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Nursing Diagnosis for Disturbed Thought Processes - Altered Sleep

Confusion; Disorientation; Inappropriate Social Behavior; Altered Mood States; Delusions; Impaired Cognitive Processes

NANDA Definition: Disruption in cognitive operations and activities

Cognitive processes include those mental processes by which knowledge is acquired. These mental processes include reality orientation, comprehension, awareness, and judgment. A disruption in these mental processes may lead to inaccurate interpretations of the environment and may result in an inability to evaluate reality accurately. Alterations in thought processes are not limited to any one age group, gender, or clinical problem. The nurse may encounter the patient with a thought disorder in the hospital or community, but patients with significant thought disorders are likely to be hospitalized or housed in extended care facilities until their symptoms can be reduced sufficiently for them to be safe in a community setting. Wherever the patient is encountered, the nurse is responsible for effecting a treatment plan that responds to the specific needs of the patient for structure and safety, as well as effective treatment for the presenting symptoms. This care plan discusses management in the acute phase of the disorder for the hospitalized patient.

Defining Characteristics:
  • Disorientation to one or more of the following: time, person, place, situation
  • Altered behavioral patterns (e.g., regression, poor impulse control)
  • Altered mood states (e.g., lability, hostility, irritability, inappropriate affect)
  • Impaired ability to perform self-maintenance activities (e.g., grooming, hygiene, food and fluid intake)
  • Altered sleep patterns
  • Altered perceptions of surrounding stimuli caused by impairment in the following cognitive processes:
    • Memory
    • Judgment
    • Comprehension
    • Concentration
  • Ability to reason, problem solve, calculate, and conceptualize
  • Altered perceptions of surrounding stimuli caused by hallucinations, delusions, confabulation, and ideas of reference

Related Factors:
  • Organic mental disorders (non-substance-induced):
    • Dementia
    • Primary degenerative (e.g., Alzheimer’s disease, Pick’s disease)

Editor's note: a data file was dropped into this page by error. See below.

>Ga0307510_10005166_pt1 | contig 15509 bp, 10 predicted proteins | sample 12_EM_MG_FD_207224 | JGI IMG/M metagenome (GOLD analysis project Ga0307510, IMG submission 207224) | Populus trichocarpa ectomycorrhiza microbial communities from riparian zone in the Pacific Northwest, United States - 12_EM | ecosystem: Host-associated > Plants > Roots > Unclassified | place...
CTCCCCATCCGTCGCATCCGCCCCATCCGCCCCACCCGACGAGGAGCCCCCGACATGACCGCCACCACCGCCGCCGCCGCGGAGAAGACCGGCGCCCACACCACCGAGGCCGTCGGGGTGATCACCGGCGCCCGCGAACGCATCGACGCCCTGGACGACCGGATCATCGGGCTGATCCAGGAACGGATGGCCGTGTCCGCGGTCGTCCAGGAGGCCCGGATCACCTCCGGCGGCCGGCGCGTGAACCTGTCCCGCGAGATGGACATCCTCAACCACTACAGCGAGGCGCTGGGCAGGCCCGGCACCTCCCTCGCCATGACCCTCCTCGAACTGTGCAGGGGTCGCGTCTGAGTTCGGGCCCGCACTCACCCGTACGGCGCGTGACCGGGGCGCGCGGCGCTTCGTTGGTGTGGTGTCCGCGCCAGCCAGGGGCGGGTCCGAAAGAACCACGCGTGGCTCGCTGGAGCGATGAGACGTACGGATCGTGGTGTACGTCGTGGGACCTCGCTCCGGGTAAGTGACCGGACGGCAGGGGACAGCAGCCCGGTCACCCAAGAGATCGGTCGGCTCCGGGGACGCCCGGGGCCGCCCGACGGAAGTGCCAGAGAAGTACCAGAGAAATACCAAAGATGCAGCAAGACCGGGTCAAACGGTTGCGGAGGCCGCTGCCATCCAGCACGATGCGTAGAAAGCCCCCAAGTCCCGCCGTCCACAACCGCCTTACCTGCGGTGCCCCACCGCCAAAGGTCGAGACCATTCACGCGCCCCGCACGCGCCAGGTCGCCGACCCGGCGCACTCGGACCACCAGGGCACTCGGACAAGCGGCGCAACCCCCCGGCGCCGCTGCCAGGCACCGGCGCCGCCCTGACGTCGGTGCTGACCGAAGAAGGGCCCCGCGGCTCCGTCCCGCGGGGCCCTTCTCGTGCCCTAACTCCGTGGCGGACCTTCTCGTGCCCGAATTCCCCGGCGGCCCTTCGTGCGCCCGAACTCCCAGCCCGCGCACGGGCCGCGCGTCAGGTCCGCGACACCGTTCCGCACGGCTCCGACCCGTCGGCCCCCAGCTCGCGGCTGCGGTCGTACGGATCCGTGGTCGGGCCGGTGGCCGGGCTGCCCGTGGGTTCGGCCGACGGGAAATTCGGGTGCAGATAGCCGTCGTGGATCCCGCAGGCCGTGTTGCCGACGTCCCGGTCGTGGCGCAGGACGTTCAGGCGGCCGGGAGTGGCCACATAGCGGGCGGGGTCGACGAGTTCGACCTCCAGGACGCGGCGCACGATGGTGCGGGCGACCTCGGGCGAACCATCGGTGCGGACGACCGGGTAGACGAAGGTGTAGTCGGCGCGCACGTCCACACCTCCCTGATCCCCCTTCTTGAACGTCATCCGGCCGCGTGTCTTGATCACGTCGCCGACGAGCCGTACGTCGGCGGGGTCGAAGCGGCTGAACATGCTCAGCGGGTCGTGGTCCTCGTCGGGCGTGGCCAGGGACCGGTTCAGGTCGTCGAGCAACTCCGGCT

• Multi-infarct (e.g. cerebral arteriosclerosis)
  • Organic mental disorders associated with other physical disorders:
    • Huntington’s chorea
    • Multiple sclerosis
    • Parkinson’s disease
    • Cerebral hypoxia
    • Hypertension
    • Hepatic disease
    • Epilepsy
    • Adrenal, thyroid, or parathyroid disorders
    • Head trauma
    • Central nervous system (CNS) infections (e.g., encephalitis, syphilis, meningitis)
    • Intracranial lesions (benign or malignant)
    • Sleep deprivation
  • Organic mental disorders (substance-induced):
    • Organic mental disorders attributed to the ingestion of alcohol (e.g., alcohol withdrawal; dementia associated with alcoholism)
    • Organic mental disorders attributed to the ingestion of drugs or mood-altering substances
  • Schizophrenic disorders
  • Personality disorders in which there is evidence of altered thought processes
  • Affective disorders in which there is evidence of altered thought processes

Expected Outcomes
  • Patient achieves normal sleep pattern.

Ongoing Assessment
  • Assess how sleep is altered. Establish whether patient has difficulty falling asleep, awakens during the night or early in the morning, or is experiencing insomnia. It is important to determine an accurate baseline for planning interventions.

Therapeutic Interventions
  • Decrease stimuli before patient goes to bed by suggesting a warm bath, turning down television or radio, and dimming the lights. Sleep and rest will be encouraged when loud stimuli are minimized.
  • Decrease intake of caffeinated substances (e.g., tea, colas, coffee). Caffeine stimulates CNS and may interfere with patient’s ability to rest and sleep.
  • Evaluate sedative effects of medications and schedule administration to diminish daytime sedation and promote sleep at night. This discourages sleeping during day and promotes restful night sleep.
  • If patient is experiencing hypersomnia, discourage sleep during the day. Limit the time patient spends in his or her room and provide stimulating activities. Structured expectations provide a focus for activities, and contact also provides opportunity to examine feelings the patient may be avoiding through excessive sleep.